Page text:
Betting Against the Euro: Nothing is Ever a Slam Dunk

January 4, 2012

The news out of Continental Europe was horrendous in 2011.  It was the second full calendar year of an intensifying sovereign debt crisis.  Politicians devised a series of rescue plans that did not address the root imbalances behind the problem and offered insufficient firepower to end sentiment that the common currency is heading for a breakup.  The crisis cost the leaders of Greece, Ireland, Italy and Spain their jobs.  Bond yields among the vulnerable nations skyrocketed and remain at elevations that governments can’t tolerate without outside help. 

Economic activity went from bad to worse, with GDP growth slowing to an annualized rate of 0.6% in the middle two quarters of the year before entering a recession in the autumn that is continuing in 2012.  Europe’s phrase of the year — kicking the can down the road — is in fact a description of the modus operandi not merely of the last year but rather the project ever since its framing in the late 1980s and early 1990s.  Some two decades later, the burden of proof on whether or not the euro survives lies with the optimists to explain why a long trail of missed opportunity and irresponsible behavior should end now.

Coming into 2011, it already seemed to be a no-brainer to bet against the euro, and a number of pundits predicted back then that the euro would touch parity against the dollar at some point during the year.  With the benefit of an extra year’s hindsight, such forecasts seem to have been based on a foundation of very accurate assumptions.  Murphy’s Law to expect anything that might conceivably go wrong to in fact happen played out in spades, and a corner in the saga of misfortune was never turned, not even at last month’s summit of EU leaders.

The year 2012 on paper looks to be even more unforgiving for the euro than 2011, but a note of caution is struck by the fact that the euro didn’t move more sharply last year.  The average value of the euro in 2011 of $1.3923 was in fact 5.0% stronger than the 2010 mean of $1.3258.  In end-December to end-December terms, the euro weakened just 3.3% against the greenback, and two-week changes of that currency pair ranged from a dollar decline of 5.1% between January 10, 1911 and January 24 to a dollar advance of 6.6% from August 29 to September 12.  The average two-week change was a 0.1% dip of the euro.  There was considerable short-term volatility but little sustained cumulating directional movement.  Betting profitably on a drop of the euro required a prescient sense of timing.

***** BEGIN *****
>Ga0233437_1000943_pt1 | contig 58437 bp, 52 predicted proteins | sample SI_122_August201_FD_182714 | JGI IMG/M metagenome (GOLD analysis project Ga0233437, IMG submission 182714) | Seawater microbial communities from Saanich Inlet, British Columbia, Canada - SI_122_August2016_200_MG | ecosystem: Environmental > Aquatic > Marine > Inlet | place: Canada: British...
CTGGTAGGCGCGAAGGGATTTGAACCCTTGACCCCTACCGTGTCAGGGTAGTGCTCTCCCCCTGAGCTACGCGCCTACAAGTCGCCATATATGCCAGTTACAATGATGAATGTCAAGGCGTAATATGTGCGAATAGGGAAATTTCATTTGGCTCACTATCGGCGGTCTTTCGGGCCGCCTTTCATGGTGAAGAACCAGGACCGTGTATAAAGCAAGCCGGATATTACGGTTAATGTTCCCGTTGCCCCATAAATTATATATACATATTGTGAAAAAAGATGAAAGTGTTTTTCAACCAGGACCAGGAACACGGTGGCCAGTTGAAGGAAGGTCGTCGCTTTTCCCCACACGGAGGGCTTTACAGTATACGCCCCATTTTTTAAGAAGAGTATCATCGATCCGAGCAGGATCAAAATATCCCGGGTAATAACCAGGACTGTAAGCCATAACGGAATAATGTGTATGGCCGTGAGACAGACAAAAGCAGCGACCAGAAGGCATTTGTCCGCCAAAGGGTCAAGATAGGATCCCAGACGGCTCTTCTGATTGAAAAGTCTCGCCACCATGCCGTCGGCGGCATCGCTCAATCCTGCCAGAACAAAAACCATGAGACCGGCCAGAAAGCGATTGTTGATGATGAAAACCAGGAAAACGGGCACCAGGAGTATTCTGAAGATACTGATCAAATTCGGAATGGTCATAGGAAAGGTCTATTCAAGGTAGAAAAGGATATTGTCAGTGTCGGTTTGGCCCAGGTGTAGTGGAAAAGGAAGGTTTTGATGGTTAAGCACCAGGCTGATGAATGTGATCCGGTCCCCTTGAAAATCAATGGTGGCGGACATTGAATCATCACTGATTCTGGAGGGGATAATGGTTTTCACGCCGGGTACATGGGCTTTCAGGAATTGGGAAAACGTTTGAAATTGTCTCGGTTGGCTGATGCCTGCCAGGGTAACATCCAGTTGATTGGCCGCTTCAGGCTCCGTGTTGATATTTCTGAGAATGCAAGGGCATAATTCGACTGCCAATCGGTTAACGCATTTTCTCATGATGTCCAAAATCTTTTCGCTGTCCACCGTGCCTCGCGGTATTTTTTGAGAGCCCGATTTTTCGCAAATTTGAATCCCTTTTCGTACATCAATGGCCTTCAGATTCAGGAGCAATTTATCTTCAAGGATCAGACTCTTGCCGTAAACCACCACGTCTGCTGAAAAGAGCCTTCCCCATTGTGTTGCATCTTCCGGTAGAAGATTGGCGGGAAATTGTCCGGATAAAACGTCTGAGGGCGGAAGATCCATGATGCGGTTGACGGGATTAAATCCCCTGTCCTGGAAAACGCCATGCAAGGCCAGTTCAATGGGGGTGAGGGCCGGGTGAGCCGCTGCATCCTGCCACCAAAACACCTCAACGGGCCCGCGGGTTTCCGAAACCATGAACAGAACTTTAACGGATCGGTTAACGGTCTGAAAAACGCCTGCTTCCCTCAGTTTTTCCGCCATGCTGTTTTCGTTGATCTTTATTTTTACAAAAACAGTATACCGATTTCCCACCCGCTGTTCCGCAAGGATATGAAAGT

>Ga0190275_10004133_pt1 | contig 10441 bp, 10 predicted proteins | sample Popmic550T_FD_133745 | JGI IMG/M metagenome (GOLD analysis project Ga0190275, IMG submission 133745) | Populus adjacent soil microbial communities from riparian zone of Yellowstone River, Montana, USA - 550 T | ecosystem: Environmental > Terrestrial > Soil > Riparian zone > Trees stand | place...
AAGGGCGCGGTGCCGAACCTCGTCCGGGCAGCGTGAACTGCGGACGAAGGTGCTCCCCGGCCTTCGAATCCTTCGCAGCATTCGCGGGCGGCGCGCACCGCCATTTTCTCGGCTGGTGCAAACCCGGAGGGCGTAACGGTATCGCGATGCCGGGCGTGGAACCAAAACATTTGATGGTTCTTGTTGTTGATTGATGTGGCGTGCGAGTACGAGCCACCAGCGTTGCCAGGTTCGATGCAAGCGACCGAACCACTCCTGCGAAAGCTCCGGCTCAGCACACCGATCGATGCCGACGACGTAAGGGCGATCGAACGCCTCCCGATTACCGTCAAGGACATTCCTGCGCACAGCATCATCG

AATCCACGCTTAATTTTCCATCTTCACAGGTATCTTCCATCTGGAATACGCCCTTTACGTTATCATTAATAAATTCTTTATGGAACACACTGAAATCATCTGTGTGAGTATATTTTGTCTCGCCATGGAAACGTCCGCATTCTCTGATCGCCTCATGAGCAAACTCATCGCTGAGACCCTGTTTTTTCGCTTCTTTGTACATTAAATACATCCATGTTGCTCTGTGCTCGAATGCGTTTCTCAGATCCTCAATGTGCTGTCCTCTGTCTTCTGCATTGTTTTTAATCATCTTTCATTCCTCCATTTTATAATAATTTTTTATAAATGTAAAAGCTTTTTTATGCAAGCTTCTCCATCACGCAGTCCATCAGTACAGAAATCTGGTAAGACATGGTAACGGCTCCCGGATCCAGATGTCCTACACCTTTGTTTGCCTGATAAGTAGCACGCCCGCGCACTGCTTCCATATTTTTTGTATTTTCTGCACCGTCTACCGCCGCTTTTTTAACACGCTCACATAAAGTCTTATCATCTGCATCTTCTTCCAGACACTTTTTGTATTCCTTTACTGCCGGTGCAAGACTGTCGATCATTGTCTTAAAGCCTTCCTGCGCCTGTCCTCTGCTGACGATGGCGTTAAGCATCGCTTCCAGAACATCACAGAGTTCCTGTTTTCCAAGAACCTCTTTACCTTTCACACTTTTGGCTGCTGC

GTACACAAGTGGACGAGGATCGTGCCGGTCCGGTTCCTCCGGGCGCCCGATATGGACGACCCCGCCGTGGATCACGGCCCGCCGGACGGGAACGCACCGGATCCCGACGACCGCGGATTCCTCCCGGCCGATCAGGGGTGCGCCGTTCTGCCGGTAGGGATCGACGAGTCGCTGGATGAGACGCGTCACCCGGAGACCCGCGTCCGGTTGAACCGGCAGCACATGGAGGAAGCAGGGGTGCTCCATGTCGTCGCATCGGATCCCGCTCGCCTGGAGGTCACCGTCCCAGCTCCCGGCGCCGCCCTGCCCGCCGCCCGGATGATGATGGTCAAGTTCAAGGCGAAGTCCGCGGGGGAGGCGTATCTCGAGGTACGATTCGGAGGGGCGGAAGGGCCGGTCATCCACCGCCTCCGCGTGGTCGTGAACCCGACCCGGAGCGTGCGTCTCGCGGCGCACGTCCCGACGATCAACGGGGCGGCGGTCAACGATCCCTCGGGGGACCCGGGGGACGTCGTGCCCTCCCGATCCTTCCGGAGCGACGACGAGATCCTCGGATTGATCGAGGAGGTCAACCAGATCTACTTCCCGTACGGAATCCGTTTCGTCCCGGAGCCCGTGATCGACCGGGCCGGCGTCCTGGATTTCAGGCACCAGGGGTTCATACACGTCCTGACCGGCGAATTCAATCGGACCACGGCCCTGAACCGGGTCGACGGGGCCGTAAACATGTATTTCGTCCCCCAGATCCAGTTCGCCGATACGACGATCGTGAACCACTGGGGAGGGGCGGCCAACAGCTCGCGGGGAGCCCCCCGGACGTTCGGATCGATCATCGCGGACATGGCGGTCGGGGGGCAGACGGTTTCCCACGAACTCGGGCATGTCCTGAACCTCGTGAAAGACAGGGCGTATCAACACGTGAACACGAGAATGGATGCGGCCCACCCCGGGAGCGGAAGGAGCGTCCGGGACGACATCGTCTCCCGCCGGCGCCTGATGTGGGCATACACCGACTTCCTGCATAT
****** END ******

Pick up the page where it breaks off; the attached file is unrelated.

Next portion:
Whereas the euro economy was expanding decently a year ago, it’s now contracting even as the U.S. recovery shows more momentum.  Euroland leaders have less remaining time to fix things than a year ago before the euro as we know it crosses the point of no return.  That said, more forecasters are now predicting a stronger euro by end-2012 than dared to make such a forecast of an appreciating euro at this time a year ago.  This shift in the face of worse economic fundamentals underscores the power of recent experience in shaping expectations about future currency movements.  Analysts who got burned betting on a plunging euro in 2011 don’t want to get beat on the same bet this year.

Copyright 2012, Larry Greenberg.  All rights reserved.  No secondary distribution without express permission. 

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